Government calls for employer responses to new regime
The government has published its draft regulations for shared parental leave and pay, with finalised rules scheduled to come into force on the 1st of October 2014. However, law experts are already warning that the proposed rules “look terribly complicated for both employers and employees”. The draft regulations outline new entitlements for mums and dads, or their partners, to receive 'statutory shared parental pay' from their employers.
The proposals detail the conditions that parents must meet to qualify for these payments. They also allow flexibility for parents to change their requirements after their initial claim.This secondary legislation is part of a radical government overhaul of the existing maternity and paternity regime and it will support the primary legislation known as the Children and Families Act once it receives Royal Assent. The rules will allow both parents to share up to 50 weeks' leave, which can be taken at the same time, or separately. Mums will be able to cut short maternity leave and, provided they give at least eight weeks' notice, can make up to three requests to share their maternity leave with their partner after having their child. But if an employer does not agree to discontinuous periods of leave the employee will have to take the leave continuously. Policy makers at the Department for Business Innovation and Skills (Bis) have urged employers, and other stakeholders, to respond to the draft rules, saying they want to make the new system of shared parental leave and pay “as simple to use as possible”.Bis has indicated it intends the changes to take effect for babies born on or after 5 April 2015.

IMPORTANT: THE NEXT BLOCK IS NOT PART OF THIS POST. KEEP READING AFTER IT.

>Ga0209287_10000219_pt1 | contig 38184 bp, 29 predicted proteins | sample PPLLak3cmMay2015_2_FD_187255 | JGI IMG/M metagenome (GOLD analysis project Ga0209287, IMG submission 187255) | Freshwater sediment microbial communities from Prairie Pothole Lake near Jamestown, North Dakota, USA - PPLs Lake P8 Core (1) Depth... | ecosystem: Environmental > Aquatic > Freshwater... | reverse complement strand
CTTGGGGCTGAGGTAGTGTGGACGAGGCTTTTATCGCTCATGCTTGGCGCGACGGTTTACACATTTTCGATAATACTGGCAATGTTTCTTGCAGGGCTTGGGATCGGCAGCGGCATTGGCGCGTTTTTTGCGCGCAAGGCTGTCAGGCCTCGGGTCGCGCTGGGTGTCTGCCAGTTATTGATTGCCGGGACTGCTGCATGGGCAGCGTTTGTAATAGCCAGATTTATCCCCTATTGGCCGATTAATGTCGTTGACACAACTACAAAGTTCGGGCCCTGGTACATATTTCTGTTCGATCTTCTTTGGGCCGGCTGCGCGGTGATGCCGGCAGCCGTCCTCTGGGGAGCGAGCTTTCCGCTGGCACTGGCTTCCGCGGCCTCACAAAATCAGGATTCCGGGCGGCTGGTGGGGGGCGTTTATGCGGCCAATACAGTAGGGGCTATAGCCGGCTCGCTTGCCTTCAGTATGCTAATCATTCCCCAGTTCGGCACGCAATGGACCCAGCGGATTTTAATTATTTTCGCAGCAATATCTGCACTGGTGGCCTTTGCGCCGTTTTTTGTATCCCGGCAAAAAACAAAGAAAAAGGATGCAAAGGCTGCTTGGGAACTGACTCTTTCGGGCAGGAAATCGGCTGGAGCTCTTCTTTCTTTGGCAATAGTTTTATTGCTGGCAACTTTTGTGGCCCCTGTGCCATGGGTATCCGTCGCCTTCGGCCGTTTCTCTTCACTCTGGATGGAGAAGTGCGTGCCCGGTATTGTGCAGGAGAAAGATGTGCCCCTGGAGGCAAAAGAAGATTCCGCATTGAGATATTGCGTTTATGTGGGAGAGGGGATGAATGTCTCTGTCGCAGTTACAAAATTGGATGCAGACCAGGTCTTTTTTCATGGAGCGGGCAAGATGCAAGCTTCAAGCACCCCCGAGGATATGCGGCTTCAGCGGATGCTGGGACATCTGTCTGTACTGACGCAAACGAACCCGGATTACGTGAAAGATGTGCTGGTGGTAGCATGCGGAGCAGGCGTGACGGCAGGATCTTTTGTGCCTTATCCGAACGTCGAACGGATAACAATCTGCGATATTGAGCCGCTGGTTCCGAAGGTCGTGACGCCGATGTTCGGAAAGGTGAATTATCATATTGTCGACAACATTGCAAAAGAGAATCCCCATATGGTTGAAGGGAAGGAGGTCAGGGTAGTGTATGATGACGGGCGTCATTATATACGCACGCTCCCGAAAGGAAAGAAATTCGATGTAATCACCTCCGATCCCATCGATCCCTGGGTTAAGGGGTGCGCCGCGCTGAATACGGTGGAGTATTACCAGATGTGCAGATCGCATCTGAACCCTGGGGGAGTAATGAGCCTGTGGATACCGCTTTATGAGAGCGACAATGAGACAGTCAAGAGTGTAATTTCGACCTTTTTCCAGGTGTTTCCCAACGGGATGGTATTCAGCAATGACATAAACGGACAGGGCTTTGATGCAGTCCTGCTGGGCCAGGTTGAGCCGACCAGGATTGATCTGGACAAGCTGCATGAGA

But in response to the publication of the draft, Pattie Walsh, London head of employment at DLA Piper, said: "The much trailed overhaul of the UK's existing maternity and paternity regime has now had some flesh put on the bones with the publication of a series of draft regulations. "The government's aim to allow parents to share a period of parental leave is a laudable one. However, at first blush at least, the regulations which will implement the system look terribly complicated - for both employers and employees. They are due to come into force in October 2014, leaving employers with a relatively short time to prepare new policies and procedures, and will apply to employees expecting a baby on or after 5 April 2015.And she added: "Surprisingly, it appears that only employees with 26 weeks' service will qualify for the right to take shared parental leave in any event."